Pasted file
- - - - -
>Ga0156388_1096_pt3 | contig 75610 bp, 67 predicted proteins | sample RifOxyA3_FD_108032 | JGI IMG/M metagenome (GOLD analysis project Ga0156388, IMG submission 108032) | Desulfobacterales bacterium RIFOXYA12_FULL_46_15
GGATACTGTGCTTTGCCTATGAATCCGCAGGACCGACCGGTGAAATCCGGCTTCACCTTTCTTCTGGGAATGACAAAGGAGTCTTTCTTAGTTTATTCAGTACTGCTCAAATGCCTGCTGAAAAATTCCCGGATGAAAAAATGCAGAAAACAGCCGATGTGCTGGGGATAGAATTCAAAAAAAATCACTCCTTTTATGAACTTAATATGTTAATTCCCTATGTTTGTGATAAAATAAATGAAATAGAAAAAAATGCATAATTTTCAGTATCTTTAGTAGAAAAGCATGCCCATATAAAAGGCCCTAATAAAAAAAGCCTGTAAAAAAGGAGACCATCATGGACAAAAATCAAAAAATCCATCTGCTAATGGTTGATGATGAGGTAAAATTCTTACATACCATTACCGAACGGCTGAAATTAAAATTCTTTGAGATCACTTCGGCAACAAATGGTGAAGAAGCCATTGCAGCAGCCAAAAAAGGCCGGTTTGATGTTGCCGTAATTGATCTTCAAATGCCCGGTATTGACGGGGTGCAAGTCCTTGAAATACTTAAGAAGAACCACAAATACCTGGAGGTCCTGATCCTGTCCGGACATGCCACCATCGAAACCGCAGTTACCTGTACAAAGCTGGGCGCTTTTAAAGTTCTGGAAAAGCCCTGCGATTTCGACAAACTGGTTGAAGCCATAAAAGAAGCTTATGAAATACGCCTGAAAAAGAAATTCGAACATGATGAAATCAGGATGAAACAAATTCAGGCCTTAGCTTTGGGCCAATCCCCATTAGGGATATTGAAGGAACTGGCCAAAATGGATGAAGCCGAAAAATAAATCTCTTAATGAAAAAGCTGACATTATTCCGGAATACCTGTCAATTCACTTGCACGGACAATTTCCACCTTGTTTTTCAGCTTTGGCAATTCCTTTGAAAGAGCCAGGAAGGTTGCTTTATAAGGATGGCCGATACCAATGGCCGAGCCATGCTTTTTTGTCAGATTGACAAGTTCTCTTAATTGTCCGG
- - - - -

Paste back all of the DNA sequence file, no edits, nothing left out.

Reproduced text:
>Ga0156388_1096_pt3 | contig 75610 bp, 67 predicted proteins | sample RifOxyA3_FD_108032 | JGI IMG/M metagenome (GOLD analysis project Ga0156388, IMG submission 108032) | Desulfobacterales bacterium RIFOXYA12_FULL_46_15
GGATACTGTGCTTTGCCTATGAATCCGCAGGACCGACCGGTGAAATCCGGCTTCACCTTTCTTCTGGGAATGACAAAGGAGTCTTTCTTAGTTTATTCAGTACTGCTCAAATGCCTGCTGAAAAATTCCCGGATGAAAAAATGCAGAAAACAGCCGATGTGCTGGGGATAGAATTCAAAAAAAATCACTCCTTTTATGAACTTAATATGTTAATTCCCTATGTTTGTGATAAAATAAATGAAATAGAAAAAAATGCATAATTTTCAGTATCTTTAGTAGAAAAGCATGCCCATATAAAAGGCCCTAATAAAAAAAGCCTGTAAAAAAGGAGACCATCATGGACAAAAATCAAAAAATCCATCTGCTAATGGTTGATGATGAGGTAAAATTCTTACATACCATTACCGAACGGCTGAAATTAAAATTCTTTGAGATCACTTCGGCAACAAATGGTGAAGAAGCCATTGCAGCAGCCAAAAAAGGCCGGTTTGATGTTGCCGTAATTGATCTTCAAATGCCCGGTATTGACGGGGTGCAAGTCCTTGAAATACTTAAGAAGAACCACAAATACCTGGAGGTCCTGATCCTGTCCGGACATGCCACCATCGAAACCGCAGTTACCTGTACAAAGCTGGGCGCTTTTAAAGTTCTGGAAAAGCCCTGCGATTTCGACAAACTGGTTGAAGCCATAAAAGAAGCTTATGAAATACGCCTGAAAAAGAAATTCGAACATGATGAAATCAGGATGAAACAAATTCAGGCCTTAGCTTTGGGCCAATCCCCATTAGGGATATTGAAGGAACTGGCCAAAATGGATGAAGCCGAAAAATAAATCTCTTAATGAAAAAGCTGACATTATTCCGGAATACCTGTCAATTCACTTGCACGGACAATTTCCACCTTGTTTTTCAGCTTTGGCAATTCCTTTGAAAGAGCCAGGAAGGTTGCTTTATAAGGATGGCCGATACCAATGGCCGAGCCATGCTTTTTTGTCAGATTGACAAGTTCTCTTAATTGTCCGG